FINDINGS AND RECOMMENDATIONS
Petitioner is a state prisoner without counsel seeking a writ of habeas corpuspursuant to 28 U.S.C. § 2254. Petitioner challenges a thirty day loss of credits. Pet. at 2. According to respondent, however, prison officials restored the thirty days of lost credits in July 2008. Resp.'s Mot. to Dism. at 3, Ex. C. Therefore, respondent asserts that this action should be dismissed because there is no case or controversy underlying the petition. Id. at 1. On December 7, 2009, the court ordered petitioner to show cause why this action should not be dismissed as moot. Petitioner has not responded to the order.
Under Article III, § 2 of the federal Constitution, a federal court's jurisdiction is limited to those cases which present "cases-or-controversies." Spencer v. Kemna, 523 U.S. 1, 7 (1998). In habeas actions, the case-or-controversy requirement mandates that a petitioner must have suffered, or be threatened with, an actual injury traceable to the respondent and redressable by issuance of the writ. See id. In general, a habeas petition challenging a prison disciplinary action no longer presents such a case or controversy, and therefore becomes moot, when the punishment for the action has been withdrawn or completed. Wilson v. Terhune, 319 F.3d 477, 479 (9th Cir. 2003). If a petitioner is no longer affected by a punishment, then there must be some concrete and continuing injury other than the now-ended punishment--some "collateral consequence" of the punishment--in order to avoid mootness. Spencer, 523 U.S. at 7. There is no presumption of a collateral consequence in prison disciplinary proceedings. Wilson, 319 F.3d at 481.
Petitioner does not challenge respondent's assertion that petitioner's lost credits were restored. Nor does petitioner identify any collateral consequences or cognizable injury. Therefore, this court cannot provide petitioner with any meaningful relief.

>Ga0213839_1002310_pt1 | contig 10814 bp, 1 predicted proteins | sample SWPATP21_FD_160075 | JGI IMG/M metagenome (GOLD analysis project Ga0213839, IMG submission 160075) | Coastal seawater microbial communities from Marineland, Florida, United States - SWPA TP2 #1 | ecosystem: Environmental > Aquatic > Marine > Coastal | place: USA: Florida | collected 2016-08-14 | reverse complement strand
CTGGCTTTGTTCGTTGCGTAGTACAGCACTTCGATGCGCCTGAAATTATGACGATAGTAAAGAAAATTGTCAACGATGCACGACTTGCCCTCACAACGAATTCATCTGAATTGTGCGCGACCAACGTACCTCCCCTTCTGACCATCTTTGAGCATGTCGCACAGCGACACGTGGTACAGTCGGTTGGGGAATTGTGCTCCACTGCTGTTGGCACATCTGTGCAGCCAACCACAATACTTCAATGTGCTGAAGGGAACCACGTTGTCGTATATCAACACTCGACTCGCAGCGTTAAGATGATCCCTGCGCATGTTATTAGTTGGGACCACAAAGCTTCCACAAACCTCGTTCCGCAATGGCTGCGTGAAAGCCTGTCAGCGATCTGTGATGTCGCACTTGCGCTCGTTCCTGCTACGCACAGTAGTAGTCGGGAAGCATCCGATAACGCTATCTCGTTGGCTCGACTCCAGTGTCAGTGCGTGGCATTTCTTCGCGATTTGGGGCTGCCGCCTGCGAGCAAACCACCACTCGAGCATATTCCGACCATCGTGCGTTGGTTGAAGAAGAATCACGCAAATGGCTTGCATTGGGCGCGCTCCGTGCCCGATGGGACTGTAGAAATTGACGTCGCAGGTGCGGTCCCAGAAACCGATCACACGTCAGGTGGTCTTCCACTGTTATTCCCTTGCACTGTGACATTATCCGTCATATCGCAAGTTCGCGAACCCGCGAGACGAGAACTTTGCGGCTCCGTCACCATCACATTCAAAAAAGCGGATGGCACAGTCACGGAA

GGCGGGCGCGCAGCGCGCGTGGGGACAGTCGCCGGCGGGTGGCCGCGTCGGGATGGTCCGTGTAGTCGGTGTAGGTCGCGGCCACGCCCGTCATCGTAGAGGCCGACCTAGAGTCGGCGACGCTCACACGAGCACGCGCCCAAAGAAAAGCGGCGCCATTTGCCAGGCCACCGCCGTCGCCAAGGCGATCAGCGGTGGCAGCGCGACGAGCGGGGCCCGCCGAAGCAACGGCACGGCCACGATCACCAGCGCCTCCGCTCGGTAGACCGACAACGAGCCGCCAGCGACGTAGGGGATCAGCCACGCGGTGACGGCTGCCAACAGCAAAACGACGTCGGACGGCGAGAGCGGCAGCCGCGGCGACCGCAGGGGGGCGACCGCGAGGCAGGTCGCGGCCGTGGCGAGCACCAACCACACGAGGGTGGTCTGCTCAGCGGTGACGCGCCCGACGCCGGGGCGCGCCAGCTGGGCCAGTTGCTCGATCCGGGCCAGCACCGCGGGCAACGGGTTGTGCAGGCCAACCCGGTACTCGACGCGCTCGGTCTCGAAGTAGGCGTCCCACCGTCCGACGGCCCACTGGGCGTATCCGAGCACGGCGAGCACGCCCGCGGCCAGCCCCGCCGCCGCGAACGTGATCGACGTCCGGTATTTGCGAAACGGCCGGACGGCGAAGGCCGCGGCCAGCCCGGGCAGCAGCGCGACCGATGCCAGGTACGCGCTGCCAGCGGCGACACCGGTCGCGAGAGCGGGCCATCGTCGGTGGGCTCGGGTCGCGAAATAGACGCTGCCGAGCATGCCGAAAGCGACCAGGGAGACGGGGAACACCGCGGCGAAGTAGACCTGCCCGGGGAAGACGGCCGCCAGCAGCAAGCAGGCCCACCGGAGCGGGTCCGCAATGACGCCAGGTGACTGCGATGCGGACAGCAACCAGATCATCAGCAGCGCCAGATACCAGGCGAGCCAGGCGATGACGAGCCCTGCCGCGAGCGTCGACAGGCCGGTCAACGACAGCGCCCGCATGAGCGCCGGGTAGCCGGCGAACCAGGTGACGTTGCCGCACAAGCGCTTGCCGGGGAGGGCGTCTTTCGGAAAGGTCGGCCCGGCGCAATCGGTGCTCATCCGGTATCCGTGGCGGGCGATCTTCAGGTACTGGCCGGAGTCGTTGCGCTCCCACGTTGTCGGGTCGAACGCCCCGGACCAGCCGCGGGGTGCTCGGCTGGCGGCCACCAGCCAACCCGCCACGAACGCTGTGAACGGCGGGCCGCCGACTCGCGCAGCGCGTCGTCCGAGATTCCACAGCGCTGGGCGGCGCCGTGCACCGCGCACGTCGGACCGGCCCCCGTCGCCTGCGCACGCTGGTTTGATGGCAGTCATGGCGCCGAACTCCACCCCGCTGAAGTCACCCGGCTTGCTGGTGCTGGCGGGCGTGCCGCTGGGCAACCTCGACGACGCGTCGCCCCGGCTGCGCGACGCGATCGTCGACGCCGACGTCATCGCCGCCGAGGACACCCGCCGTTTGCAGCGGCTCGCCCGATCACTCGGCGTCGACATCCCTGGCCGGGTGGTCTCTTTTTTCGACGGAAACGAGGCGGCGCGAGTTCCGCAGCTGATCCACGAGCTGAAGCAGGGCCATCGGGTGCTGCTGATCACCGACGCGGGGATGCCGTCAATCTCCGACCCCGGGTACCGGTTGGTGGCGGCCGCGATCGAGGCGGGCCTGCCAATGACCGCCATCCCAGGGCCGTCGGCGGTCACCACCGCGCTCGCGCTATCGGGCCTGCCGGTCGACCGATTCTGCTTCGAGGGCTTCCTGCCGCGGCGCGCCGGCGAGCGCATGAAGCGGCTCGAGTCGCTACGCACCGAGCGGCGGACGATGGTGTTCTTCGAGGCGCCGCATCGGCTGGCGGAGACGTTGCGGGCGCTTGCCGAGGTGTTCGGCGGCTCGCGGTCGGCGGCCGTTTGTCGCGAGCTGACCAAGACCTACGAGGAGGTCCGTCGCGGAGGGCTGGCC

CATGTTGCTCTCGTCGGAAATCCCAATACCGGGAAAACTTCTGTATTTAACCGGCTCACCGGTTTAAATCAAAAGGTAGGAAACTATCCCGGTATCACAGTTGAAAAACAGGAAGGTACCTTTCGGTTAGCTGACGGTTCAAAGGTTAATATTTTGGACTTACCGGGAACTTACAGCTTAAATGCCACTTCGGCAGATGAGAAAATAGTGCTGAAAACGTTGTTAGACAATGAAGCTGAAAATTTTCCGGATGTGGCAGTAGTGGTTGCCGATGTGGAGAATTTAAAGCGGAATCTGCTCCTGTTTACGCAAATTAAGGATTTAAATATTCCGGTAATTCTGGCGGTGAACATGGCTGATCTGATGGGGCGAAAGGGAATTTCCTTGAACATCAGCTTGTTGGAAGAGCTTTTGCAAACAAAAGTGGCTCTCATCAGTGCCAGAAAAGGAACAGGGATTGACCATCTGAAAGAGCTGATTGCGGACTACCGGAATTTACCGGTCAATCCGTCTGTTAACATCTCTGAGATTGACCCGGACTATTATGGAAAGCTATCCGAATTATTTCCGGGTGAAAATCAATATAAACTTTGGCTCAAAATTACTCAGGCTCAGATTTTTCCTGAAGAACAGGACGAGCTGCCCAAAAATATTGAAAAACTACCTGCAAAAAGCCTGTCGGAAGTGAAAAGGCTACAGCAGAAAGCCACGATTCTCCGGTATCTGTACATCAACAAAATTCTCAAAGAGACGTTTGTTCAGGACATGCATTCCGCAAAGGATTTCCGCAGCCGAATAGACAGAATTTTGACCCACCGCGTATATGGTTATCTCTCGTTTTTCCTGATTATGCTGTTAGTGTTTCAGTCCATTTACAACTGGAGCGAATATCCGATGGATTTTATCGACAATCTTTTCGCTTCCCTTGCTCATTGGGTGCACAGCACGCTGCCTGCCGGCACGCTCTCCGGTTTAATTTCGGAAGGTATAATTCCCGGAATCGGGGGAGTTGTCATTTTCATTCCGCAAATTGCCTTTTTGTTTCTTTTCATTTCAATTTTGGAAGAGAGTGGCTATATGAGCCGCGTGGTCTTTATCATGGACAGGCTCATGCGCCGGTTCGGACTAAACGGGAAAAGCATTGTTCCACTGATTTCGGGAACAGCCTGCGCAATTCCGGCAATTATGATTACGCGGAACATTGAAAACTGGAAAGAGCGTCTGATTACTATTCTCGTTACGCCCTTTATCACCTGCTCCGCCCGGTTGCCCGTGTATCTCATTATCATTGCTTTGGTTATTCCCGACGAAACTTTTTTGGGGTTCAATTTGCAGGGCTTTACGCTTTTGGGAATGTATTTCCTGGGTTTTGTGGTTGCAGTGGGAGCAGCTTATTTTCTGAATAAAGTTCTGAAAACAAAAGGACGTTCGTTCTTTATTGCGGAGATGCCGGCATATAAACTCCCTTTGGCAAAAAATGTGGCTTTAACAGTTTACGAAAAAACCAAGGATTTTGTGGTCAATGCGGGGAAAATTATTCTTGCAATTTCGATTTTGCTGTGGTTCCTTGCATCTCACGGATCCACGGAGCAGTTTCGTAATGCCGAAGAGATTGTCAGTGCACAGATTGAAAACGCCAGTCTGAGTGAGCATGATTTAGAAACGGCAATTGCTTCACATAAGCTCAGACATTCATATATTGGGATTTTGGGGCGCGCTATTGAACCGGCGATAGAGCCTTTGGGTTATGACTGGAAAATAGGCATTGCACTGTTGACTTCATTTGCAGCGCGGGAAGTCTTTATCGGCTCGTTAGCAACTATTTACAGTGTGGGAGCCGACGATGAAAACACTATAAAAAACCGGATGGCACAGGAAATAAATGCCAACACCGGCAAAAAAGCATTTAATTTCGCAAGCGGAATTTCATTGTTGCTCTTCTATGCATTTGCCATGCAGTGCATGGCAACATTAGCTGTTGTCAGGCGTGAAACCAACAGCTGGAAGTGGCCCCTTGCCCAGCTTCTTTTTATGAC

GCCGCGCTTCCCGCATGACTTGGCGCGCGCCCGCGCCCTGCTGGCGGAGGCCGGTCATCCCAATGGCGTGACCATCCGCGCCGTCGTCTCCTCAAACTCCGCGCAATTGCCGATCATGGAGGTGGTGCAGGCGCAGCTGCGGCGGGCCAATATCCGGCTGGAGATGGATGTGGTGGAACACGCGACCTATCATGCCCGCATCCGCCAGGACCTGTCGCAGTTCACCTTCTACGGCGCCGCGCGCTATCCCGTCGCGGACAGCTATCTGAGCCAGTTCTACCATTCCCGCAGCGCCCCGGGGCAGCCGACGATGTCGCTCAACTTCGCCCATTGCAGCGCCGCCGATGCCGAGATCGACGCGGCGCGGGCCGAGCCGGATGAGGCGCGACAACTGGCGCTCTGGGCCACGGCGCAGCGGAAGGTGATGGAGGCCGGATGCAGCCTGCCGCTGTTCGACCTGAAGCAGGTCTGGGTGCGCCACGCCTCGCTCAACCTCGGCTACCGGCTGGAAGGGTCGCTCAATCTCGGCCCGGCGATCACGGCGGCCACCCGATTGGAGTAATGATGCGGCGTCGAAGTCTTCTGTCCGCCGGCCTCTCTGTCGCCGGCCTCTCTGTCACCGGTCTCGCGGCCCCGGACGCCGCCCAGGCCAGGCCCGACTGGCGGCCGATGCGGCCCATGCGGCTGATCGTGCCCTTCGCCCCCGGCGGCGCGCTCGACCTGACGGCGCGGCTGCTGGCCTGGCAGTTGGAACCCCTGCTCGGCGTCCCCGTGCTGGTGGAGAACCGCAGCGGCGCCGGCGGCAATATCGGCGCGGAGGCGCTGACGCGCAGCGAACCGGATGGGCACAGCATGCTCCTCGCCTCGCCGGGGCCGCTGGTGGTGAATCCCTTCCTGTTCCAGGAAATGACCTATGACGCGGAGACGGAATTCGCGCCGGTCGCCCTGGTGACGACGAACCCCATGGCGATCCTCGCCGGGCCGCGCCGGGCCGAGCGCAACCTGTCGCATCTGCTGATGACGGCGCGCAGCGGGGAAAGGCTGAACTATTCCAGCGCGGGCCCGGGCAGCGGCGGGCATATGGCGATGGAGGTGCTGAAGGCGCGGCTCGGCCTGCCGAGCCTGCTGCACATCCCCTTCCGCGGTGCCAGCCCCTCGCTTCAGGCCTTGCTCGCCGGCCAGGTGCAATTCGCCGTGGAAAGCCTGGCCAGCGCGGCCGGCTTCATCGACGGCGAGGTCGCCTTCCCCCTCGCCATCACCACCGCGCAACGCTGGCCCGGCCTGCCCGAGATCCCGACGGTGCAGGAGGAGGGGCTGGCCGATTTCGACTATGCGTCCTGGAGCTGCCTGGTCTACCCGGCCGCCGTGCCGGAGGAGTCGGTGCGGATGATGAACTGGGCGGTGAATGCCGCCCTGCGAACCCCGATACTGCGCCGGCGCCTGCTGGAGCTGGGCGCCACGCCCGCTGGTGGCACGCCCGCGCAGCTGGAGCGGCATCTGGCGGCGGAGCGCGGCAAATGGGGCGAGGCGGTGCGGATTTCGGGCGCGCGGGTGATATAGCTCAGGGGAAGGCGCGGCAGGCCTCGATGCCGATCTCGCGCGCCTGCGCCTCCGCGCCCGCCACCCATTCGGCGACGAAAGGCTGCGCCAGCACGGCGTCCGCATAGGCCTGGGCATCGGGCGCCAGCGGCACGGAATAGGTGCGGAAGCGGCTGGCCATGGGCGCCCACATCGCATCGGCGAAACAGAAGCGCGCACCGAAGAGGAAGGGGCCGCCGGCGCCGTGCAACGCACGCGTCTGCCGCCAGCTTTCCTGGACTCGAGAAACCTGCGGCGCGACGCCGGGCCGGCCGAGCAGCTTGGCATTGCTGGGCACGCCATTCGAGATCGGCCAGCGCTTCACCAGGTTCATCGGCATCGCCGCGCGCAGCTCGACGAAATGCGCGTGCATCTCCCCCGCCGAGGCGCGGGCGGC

Accordingly, IT IS HEREBY RECOMMENDED that this action be dismissed as moot. These findings and recommendations are submitted to the United States District Judge assigned to the case, pursuant to the provisions of 28 U.S.C. § 636(b)(l). Within fourteen days after being served with these findings and recommendations, any party may file written objections with the court and serve a copy on all parties. Such a document should be captioned "Objections to Magistrate Judge's Findings and Recommendations." Failure to file objections within the specified time may waive the right to appeal the District Court's order. Turner v. Duncan, 158 F.3d 449, 455 (9th Cir. 1998); Martinez v. Ylst, 951 F.2d 1153 (9th Cir. 1991). In his objections, petitioner may address whether a certificate of appealability should issue in the event he files an appeal of the judgment in this case. See Rule 11, Federal Rules Governing Section 2254 Cases (the district court must issue or deny a certificate of appealability when it enters a final order adverse to the applicant).
© 1992-2010 VersusLaw ...